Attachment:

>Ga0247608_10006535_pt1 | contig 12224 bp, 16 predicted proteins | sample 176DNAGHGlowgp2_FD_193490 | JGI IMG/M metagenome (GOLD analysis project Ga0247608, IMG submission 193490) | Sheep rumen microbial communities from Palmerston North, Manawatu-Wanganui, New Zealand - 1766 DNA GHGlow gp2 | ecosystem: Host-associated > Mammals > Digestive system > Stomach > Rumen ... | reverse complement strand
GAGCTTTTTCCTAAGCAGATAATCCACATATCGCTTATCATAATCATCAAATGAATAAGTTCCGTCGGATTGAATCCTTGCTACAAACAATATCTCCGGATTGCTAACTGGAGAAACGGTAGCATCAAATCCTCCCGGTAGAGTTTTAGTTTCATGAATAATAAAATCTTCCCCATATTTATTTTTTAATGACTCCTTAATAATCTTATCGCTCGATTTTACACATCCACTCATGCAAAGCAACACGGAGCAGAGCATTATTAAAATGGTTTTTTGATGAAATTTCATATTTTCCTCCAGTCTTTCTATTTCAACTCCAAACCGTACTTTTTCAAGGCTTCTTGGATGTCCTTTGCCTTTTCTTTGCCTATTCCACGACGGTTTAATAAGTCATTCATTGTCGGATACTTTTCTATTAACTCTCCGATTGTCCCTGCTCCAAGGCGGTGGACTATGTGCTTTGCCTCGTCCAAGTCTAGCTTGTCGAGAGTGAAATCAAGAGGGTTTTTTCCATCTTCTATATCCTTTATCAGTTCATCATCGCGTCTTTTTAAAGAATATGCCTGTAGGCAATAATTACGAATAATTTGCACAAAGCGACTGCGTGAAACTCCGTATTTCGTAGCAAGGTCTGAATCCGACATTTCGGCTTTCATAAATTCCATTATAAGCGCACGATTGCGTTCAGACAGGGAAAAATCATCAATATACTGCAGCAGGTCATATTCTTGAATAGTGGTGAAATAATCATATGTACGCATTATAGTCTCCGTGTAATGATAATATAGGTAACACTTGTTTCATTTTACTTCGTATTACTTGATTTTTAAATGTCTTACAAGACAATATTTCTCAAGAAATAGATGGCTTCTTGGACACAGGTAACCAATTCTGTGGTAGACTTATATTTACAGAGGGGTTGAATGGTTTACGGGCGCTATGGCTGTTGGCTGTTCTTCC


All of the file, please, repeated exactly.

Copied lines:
>Ga0247608_10006535_pt1 | contig 12224 bp, 16 predicted proteins | sample 176DNAGHGlowgp2_FD_193490 | JGI IMG/M metagenome (GOLD analysis project Ga0247608, IMG submission 193490) | Sheep rumen microbial communities from Palmerston North, Manawatu-Wanganui, New Zealand - 1766 DNA GHGlow gp2 | ecosystem: Host-associated > Mammals > Digestive system > Stomach > Rumen ... | reverse complement strand
GAGCTTTTTCCTAAGCAGATAATCCACATATCGCTTATCATAATCATCAAATGAATAAGTTCCGTCGGATTGAATCCTTGCTACAAACAATATCTCCGGATTGCTAACTGGAGAAACGGTAGCATCAAATCCTCCCGGTAGAGTTTTAGTTTCATGAATAATAAAATCTTCCCCATATTTATTTTTTAATGACTCCTTAATAATCTTATCGCTCGATTTTACACATCCACTCATGCAAAGCAACACGGAGCAGAGCATTATTAAAATGGTTTTTTGATGAAATTTCATATTTTCCTCCAGTCTTTCTATTTCAACTCCAAACCGTACTTTTTCAAGGCTTCTTGGATGTCCTTTGCCTTTTCTTTGCCTATTCCACGACGGTTTAATAAGTCATTCATTGTCGGATACTTTTCTATTAACTCTCCGATTGTCCCTGCTCCAAGGCGGTGGACTATGTGCTTTGCCTCGTCCAAGTCTAGCTTGTCGAGAGTGAAATCAAGAGGGTTTTTTCCATCTTCTATATCCTTTATCAGTTCATCATCGCGTCTTTTTAAAGAATATGCCTGTAGGCAATAATTACGAATAATTTGCACAAAGCGACTGCGTGAAACTCCGTATTTCGTAGCAAGGTCTGAATCCGACATTTCGGCTTTCATAAATTCCATTATAAGCGCACGATTGCGTTCAGACAGGGAAAAATCATCAATATACTGCAGCAGGTCATATTCTTGAATAGTGGTGAAATAATCATATGTACGCATTATAGTCTCCGTGTAATGATAATATAGGTAACACTTGTTTCATTTTACTTCGTATTACTTGATTTTTAAATGTCTTACAAGACAATATTTCTCAAGAAATAGATGGCTTCTTGGACACAGGTAACCAATTCTGTGGTAGACTTATATTTACAGAGGGGTTGAATGGTTTACGGGCGCTATGGCTGTTGGCTGTTCTTCC